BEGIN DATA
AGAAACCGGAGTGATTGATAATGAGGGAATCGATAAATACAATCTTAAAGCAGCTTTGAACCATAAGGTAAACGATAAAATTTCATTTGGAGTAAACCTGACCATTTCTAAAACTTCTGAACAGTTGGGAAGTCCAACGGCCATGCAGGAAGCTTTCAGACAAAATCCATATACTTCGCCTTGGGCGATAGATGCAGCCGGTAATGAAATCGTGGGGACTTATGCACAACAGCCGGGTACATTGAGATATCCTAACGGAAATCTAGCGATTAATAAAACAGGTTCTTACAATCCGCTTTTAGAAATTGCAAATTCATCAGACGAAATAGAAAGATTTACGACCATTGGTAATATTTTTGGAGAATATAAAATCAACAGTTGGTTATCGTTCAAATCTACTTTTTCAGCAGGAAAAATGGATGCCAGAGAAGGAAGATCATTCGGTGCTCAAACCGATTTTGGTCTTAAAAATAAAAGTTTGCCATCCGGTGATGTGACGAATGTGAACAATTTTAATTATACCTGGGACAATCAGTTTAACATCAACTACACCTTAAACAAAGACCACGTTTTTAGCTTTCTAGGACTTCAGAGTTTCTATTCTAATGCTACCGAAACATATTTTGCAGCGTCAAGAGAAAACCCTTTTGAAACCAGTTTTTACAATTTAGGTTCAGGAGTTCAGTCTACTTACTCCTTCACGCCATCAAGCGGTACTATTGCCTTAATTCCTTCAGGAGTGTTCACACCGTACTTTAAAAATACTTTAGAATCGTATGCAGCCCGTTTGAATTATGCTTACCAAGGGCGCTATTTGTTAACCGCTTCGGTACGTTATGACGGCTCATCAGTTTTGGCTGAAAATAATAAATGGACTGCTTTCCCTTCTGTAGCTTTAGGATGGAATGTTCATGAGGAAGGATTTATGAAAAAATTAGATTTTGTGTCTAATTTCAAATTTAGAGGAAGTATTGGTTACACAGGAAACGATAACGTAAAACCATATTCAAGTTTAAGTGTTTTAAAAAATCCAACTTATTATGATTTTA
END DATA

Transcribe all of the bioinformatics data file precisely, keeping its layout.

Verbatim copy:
AGAAACCGGAGTGATTGATAATGAGGGAATCGATAAATACAATCTTAAAGCAGCTTTGAACCATAAGGTAAACGATAAAATTTCATTTGGAGTAAACCTGACCATTTCTAAAACTTCTGAACAGTTGGGAAGTCCAACGGCCATGCAGGAAGCTTTCAGACAAAATCCATATACTTCGCCTTGGGCGATAGATGCAGCCGGTAATGAAATCGTGGGGACTTATGCACAACAGCCGGGTACATTGAGATATCCTAACGGAAATCTAGCGATTAATAAAACAGGTTCTTACAATCCGCTTTTAGAAATTGCAAATTCATCAGACGAAATAGAAAGATTTACGACCATTGGTAATATTTTTGGAGAATATAAAATCAACAGTTGGTTATCGTTCAAATCTACTTTTTCAGCAGGAAAAATGGATGCCAGAGAAGGAAGATCATTCGGTGCTCAAACCGATTTTGGTCTTAAAAATAAAAGTTTGCCATCCGGTGATGTGACGAATGTGAACAATTTTAATTATACCTGGGACAATCAGTTTAACATCAACTACACCTTAAACAAAGACCACGTTTTTAGCTTTCTAGGACTTCAGAGTTTCTATTCTAATGCTACCGAAACATATTTTGCAGCGTCAAGAGAAAACCCTTTTGAAACCAGTTTTTACAATTTAGGTTCAGGAGTTCAGTCTACTTACTCCTTCACGCCATCAAGCGGTACTATTGCCTTAATTCCTTCAGGAGTGTTCACACCGTACTTTAAAAATACTTTAGAATCGTATGCAGCCCGTTTGAATTATGCTTACCAAGGGCGCTATTTGTTAACCGCTTCGGTACGTTATGACGGCTCATCAGTTTTGGCTGAAAATAATAAATGGACTGCTTTCCCTTCTGTAGCTTTAGGATGGAATGTTCATGAGGAAGGATTTATGAAAAAATTAGATTTTGTGTCTAATTTCAAATTTAGAGGAAGTATTGGTTACACAGGAAACGATAACGTAAAACCATATTCAAGTTTAAGTGTTTTAAAAAATCCAACTTATTATGATTTTA